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Collaboration tools like Slack have revolutionized the way we work, helping teams be more productive than ever before. In early 2020, as widespread remote work took hold, Slack’s concurrent users jumped from 10m to 12.5m in a matter of weeks.
As more and more day-to-day work happens in Slack, more and more business information is generated and stored in the platform. Think: dynamic Slack channels and messages, threaded conversations, files and gifs, standard emoji reactions including ones you can create yourself, not to mention, the ability to edit and delete messages. The net effect is a meteoric rise in unstructured data (a.k.a. data that exists outside of clearly defined and searchable formats). Yet, no matter how hard to reach, this data is integral to how we work, and therefore, highly relevant to corporate litigation and investigations.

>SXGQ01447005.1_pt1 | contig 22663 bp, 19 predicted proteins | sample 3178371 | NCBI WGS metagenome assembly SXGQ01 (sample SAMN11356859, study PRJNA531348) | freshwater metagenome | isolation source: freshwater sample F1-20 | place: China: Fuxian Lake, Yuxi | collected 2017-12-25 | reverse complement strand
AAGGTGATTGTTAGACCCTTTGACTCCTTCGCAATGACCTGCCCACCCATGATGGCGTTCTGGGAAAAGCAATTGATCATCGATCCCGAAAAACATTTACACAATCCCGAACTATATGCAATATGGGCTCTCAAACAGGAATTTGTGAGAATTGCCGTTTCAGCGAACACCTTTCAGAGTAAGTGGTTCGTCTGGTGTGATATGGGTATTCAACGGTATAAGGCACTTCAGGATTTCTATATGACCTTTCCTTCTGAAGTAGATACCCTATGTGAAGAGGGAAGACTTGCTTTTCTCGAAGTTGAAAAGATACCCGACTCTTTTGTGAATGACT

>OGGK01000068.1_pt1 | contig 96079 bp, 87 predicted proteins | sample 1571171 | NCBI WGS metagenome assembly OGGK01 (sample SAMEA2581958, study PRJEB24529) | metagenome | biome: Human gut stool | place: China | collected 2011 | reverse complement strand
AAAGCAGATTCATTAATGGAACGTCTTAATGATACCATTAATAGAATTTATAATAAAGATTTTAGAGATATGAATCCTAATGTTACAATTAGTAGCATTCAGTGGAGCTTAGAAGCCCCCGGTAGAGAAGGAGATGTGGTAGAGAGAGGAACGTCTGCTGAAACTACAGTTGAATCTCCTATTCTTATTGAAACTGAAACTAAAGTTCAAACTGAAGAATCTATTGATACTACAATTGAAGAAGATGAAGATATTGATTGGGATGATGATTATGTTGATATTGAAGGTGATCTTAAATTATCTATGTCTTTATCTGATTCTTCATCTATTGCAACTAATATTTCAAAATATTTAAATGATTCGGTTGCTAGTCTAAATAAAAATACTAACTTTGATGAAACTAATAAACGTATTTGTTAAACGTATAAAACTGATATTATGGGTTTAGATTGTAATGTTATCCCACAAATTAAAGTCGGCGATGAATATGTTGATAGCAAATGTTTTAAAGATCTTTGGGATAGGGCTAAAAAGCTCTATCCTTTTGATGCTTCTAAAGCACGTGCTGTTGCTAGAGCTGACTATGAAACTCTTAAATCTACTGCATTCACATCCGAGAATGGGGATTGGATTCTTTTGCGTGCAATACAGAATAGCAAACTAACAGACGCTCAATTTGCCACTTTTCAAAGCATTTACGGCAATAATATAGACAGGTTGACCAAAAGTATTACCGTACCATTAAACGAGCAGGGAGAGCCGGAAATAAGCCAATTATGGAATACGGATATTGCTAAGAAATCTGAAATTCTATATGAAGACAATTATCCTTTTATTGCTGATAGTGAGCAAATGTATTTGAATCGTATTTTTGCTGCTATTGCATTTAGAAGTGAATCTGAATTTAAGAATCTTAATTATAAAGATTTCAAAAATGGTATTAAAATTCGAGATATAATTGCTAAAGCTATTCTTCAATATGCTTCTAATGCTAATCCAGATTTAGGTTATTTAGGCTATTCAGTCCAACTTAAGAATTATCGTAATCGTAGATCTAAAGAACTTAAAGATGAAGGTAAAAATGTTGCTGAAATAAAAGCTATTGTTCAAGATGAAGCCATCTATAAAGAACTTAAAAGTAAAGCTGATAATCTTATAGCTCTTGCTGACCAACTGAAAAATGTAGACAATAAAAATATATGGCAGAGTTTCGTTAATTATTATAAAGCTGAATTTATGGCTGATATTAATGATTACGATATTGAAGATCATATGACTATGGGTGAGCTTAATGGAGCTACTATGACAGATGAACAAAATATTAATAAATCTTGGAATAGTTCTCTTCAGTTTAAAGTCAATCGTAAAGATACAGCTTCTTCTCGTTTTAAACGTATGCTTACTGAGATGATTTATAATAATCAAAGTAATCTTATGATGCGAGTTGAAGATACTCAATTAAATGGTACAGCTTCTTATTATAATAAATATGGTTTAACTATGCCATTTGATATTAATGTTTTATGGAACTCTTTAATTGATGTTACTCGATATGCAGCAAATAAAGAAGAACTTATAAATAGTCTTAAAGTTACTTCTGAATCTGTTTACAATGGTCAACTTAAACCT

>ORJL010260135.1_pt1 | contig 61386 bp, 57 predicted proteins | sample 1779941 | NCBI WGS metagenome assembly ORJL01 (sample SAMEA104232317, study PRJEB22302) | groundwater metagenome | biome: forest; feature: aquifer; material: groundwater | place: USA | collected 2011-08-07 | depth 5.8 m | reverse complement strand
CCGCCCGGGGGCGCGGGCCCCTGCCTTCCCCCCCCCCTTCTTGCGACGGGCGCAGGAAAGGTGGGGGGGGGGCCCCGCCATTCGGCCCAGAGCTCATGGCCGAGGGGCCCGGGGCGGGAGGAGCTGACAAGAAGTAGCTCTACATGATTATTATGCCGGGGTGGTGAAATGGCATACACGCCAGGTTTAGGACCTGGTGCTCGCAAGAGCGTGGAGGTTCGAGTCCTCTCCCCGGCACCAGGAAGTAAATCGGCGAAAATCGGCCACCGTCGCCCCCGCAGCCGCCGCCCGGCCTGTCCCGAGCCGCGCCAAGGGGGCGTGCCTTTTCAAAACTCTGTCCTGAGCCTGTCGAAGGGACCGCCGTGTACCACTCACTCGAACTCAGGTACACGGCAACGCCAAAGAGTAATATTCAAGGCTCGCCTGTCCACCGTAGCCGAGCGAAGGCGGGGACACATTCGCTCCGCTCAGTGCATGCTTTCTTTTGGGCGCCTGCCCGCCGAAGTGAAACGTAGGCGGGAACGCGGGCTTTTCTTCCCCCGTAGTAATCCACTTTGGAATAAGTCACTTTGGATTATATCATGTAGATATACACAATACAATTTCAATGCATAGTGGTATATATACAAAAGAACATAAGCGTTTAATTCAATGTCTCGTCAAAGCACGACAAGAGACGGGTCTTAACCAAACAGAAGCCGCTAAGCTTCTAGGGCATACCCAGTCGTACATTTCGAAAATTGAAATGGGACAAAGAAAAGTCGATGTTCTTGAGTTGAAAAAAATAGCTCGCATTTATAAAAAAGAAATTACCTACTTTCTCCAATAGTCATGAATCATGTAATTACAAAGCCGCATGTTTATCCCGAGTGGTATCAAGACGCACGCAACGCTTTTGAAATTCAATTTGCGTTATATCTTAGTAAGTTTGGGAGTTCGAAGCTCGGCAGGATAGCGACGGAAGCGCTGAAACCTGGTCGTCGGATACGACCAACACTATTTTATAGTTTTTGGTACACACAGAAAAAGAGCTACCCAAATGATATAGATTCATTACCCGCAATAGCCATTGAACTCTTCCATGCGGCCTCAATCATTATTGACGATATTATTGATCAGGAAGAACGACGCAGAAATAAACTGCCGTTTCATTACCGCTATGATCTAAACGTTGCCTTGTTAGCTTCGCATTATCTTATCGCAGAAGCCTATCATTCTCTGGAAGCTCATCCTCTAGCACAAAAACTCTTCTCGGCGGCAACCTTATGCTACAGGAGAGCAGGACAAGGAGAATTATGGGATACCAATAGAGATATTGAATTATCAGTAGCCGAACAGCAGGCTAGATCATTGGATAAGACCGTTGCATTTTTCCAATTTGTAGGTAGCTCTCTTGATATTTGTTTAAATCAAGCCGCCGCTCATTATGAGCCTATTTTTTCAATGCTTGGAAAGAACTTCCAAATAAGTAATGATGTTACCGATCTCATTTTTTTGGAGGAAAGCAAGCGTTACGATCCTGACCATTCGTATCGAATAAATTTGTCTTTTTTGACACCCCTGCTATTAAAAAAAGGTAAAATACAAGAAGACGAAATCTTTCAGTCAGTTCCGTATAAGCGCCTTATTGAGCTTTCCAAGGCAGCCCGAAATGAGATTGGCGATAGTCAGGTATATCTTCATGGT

Thanks to the interactivity of new tools like Slack, the way that we communicate has evolved. The way we conduct discovery must evolve, too. In fact, 25% of industry respondents in a recent eDiscovery Today survey said that discovery of collaboration app data is the biggest area organizations need to address in 2021. Let’s take a closer look at some novel Slack eDiscovery challenges and how to tackle them.
For a growing number of companies, Slack is where the majority of work happens. At the time of writing, Onna’s 137 active Slack users have collectively sent 147,994 messages in the last 30 days alone. For a ~150 person company, that’s a significant amount of data. You can only imagine how many messages are exchanged in a company of thousands of employees — never mind the threads, links, and JPG, PDF, GIF, ZIP, etc., files that go along with them.